Recommendation: Don’t wait for small robots to fetch this novella, get it yourself and immerse yourself in a very different version of Sherlock
The Tea Master and the Detective by Aliette de Bodard is a Hugo and Nebula nominee for best novella. It’s a thoughtful, delightful story, that cries out for a series. It is a mystery with a detective, Long Chau, brilliant and abrasive in the vein of Sherlock Holmes and a mindship, The Shadow’s Child, taking the role of Watson in directions IBM’s Watson (named after the IBM director, not the Conan Doyle character) in a different direction. The two investigate a corpse found in space and trace it back to a consortium of workers on a space orbitals, with each step in the investigation a subtle exercise in world building. The reader is gracefully immersed in the Vietnamese space culture that de Bodard has set other wonderful works including her evocative On a Red Station, Drifting. The novella flows so smoothly that it is easy to miss that all the characters, including the mindship, are female. The story is engaging and complete - there are no cliffhangers, yet the characters are so unique and compelling that the first thought is “when is the next one in the series?” Sadly, de Bodard on Goodreads says she has no definite plans at this time to write another.
From an AI and robotics perspective, the obvious point of discussion would be The Shadow’s Child, the traumatized mindship whose intelligence stems from a human biological brain implanted at birth shades of Annalee Newlitz’ Autonomous (see RTSF review here). But The Tea Master and the Detective is replete with teleoperated bots of all sizes. There are little legged bots who inhabit the cuffs of the sleeves of one’s robes or hide in plain sight as links in an exotic necklace.
What makes these personal bots so fascinating is that they are mobile, coming out to touch the skin, to see or sense corners of rooms, or to handle objects. There are implications that they are controlled through a brain-computer interface that introduces cognitive fatigue, mitigated in part by the teas prepared by a tea master who tailors the tea to individual tasks and needs. The bots serve as wearable sensors, including a regimen of pinpricking for blood sampling and drug administration that Theranos, the scandalous Silicon Valley startup, was touting.
There is really nothing like these bots in the research community. Wearable robots in robotics are not mobile, the term “wearable robots” refers to exoskeletons or rehabilitative robots. These wearable robots are more like marsupial robots, a type of multi-robot system, where small robots, like kangaroo joeys, ride on the mother robot and then climb out or fly off. Several researchers, including myself, have worked on marsupial robots, (I actually have a seminal work on the marsupial concept in the book Robot Teams: From Diversity to Polymorphism), The joeys can go off on their own or they can serve as assistants to the mother- as distributed cameras or effectors or as wireless relays to be either beacons or breadcrumbs.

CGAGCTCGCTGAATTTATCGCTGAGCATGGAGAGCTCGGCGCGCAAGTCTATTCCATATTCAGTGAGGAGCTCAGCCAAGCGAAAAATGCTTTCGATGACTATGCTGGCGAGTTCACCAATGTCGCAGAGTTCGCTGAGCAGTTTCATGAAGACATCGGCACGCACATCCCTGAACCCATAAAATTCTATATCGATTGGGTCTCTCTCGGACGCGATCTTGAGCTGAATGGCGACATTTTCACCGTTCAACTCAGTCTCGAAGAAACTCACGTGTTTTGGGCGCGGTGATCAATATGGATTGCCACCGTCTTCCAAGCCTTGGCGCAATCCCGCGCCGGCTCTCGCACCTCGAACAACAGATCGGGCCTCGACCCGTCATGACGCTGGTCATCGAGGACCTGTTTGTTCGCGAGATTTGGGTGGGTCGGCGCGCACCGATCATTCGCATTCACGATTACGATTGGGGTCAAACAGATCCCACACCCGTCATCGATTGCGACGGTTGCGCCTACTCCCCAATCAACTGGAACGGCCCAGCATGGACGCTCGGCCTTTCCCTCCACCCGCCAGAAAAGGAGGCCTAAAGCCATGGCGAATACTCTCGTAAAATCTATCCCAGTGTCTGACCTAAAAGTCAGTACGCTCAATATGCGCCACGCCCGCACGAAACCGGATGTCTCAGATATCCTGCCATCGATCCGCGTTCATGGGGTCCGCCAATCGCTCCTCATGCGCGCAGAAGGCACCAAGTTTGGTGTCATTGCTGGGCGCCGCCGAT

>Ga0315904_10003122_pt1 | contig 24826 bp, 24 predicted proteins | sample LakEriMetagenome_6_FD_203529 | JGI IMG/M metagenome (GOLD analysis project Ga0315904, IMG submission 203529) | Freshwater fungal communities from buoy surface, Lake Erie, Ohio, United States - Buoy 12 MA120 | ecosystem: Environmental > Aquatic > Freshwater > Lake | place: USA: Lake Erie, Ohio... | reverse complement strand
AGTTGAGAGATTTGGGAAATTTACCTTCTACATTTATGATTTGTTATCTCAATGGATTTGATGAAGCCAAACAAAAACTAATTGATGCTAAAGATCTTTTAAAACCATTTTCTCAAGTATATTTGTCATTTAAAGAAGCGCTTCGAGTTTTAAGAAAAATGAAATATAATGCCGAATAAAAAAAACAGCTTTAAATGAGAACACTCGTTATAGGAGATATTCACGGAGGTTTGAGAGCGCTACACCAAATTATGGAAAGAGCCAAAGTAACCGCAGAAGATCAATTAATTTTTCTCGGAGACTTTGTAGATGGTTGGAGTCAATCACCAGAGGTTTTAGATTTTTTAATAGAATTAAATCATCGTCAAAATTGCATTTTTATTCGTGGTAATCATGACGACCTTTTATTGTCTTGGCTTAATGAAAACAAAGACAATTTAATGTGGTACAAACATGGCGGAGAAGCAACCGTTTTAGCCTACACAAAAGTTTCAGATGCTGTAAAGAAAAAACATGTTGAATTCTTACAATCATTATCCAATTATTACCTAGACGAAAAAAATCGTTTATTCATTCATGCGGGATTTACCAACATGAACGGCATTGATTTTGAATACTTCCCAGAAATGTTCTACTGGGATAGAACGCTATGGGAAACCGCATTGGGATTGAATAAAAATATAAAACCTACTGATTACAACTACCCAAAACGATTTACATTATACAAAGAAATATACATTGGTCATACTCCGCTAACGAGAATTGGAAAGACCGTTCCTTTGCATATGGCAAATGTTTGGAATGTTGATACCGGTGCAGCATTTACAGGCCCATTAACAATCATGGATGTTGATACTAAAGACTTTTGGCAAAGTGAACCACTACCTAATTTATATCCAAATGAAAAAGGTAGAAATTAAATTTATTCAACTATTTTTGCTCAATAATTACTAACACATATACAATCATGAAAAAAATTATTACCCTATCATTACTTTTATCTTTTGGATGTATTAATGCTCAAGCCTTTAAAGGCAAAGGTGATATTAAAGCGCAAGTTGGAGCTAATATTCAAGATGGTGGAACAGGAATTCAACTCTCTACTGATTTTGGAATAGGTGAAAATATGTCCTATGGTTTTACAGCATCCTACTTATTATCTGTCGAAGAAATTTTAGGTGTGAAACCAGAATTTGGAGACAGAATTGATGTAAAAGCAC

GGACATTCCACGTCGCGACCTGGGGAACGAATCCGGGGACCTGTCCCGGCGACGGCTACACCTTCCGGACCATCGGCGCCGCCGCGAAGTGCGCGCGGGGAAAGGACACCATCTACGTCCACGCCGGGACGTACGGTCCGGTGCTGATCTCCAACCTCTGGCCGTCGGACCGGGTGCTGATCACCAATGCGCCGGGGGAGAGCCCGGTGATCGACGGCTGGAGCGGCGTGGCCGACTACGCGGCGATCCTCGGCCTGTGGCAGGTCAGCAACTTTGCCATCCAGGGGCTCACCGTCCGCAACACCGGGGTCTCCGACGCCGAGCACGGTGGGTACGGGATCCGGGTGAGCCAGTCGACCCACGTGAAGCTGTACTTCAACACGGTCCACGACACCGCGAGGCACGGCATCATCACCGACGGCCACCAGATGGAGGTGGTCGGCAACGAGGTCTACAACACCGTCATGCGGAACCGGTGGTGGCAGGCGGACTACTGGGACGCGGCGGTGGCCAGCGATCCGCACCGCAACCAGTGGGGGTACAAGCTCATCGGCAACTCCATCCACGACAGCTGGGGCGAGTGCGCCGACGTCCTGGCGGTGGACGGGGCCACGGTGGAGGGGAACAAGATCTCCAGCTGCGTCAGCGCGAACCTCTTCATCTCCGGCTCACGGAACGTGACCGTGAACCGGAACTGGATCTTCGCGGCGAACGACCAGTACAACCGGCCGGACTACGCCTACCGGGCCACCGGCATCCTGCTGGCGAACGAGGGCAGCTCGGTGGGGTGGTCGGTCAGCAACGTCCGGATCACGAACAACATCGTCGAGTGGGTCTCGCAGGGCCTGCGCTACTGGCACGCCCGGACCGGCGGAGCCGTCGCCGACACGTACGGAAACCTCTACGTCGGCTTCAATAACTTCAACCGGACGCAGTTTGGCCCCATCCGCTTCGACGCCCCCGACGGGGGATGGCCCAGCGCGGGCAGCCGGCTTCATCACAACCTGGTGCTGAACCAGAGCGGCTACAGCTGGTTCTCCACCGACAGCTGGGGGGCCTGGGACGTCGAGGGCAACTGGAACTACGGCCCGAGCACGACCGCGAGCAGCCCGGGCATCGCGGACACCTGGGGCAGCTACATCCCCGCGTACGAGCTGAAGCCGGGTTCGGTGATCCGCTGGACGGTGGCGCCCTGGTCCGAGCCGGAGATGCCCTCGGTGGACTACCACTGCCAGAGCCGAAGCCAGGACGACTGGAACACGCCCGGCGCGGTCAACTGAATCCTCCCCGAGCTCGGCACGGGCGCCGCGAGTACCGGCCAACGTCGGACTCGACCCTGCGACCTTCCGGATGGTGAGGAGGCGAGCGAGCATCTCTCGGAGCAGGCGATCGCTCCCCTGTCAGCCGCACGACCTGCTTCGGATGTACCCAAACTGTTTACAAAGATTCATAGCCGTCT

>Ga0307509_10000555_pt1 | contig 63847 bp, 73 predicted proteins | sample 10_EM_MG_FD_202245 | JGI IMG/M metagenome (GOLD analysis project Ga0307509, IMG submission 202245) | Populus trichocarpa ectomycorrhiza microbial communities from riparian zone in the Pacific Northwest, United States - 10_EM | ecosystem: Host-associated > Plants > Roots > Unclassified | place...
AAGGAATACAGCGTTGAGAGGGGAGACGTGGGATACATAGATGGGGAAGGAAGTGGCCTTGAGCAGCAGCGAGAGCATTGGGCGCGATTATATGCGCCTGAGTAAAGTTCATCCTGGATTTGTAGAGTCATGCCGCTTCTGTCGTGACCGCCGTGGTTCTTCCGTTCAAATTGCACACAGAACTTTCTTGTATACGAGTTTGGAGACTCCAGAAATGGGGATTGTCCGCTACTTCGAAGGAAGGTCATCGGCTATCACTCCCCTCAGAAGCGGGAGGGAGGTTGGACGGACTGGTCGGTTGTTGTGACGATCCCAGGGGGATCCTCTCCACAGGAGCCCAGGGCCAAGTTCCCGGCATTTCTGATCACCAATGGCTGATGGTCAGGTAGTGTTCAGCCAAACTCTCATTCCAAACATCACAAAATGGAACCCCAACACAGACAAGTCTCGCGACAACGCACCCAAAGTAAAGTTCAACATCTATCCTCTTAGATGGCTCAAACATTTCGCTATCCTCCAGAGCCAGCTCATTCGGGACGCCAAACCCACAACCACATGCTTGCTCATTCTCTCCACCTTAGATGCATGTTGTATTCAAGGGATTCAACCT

Marsupial combinations are now being sold as part of bomb squad robot packages, where the small robot drops off and provides a helpful external camera view of whatever task the larger, mother robot is trying to perform. You can see why if you look at footage of robots being used at the Fukushima Daiichi nuclear accident. Notice that there are two robots, one that is doing the job and the other filming it. That second one really isn’t filming it so much as providing the operator with a second, external view. In opening a door, the second view compensates for the problems in generating depth perception and the lack of tactile sensing that helps us grasp a handle.
Marsupials come in all combinations: ground robots or marine vehicles carrying aerial vehicles that pop up and look around, drones carrying smaller drones or dropping off ground robots, and so on. The joeys can go off and do their own thing or hang out and assist the mother. If the joeys are being used to help the mother robot, a big challenge isn’t building the robots, that’s relatively easy, but rather presenting the sensor feeds from the multiple robots to make sense, to be comprehensible, to the operator (or to the autonomous mother robot) trying to use that external view to perform a task. Another big challenge is that it is easy to for the joeys to get off of Mom but not so easy to get back on - the little robots have to find Mom and precisely dock.
The robot necklace is also fascinating. There is an emerging cultural movement towards smart and stylish jewelry, starting with Apple's iWatch (sorry a Fitbit just isn’t a fashion statement), and now includes necklaces, bracelets, and rings. Check out www.smartgeekwrist.com for a list of smart jewelry and think about what you could do with tasteful, mobile wearable minions.
The Tea Master and the Detective concentrates on plot and character development, ignoring any details about the bots, sensing, power, control, yet the bots just seem right. Indeed the entire novella just seems right, a universe that is both familiar and different, consistent yet exotic, laden with technology yet still about people. So don’t wait for small robots to hop out of your pockets to fetch this novella, get it yourself and immerse yourself in a very different version of Sherlock in a fascinating future.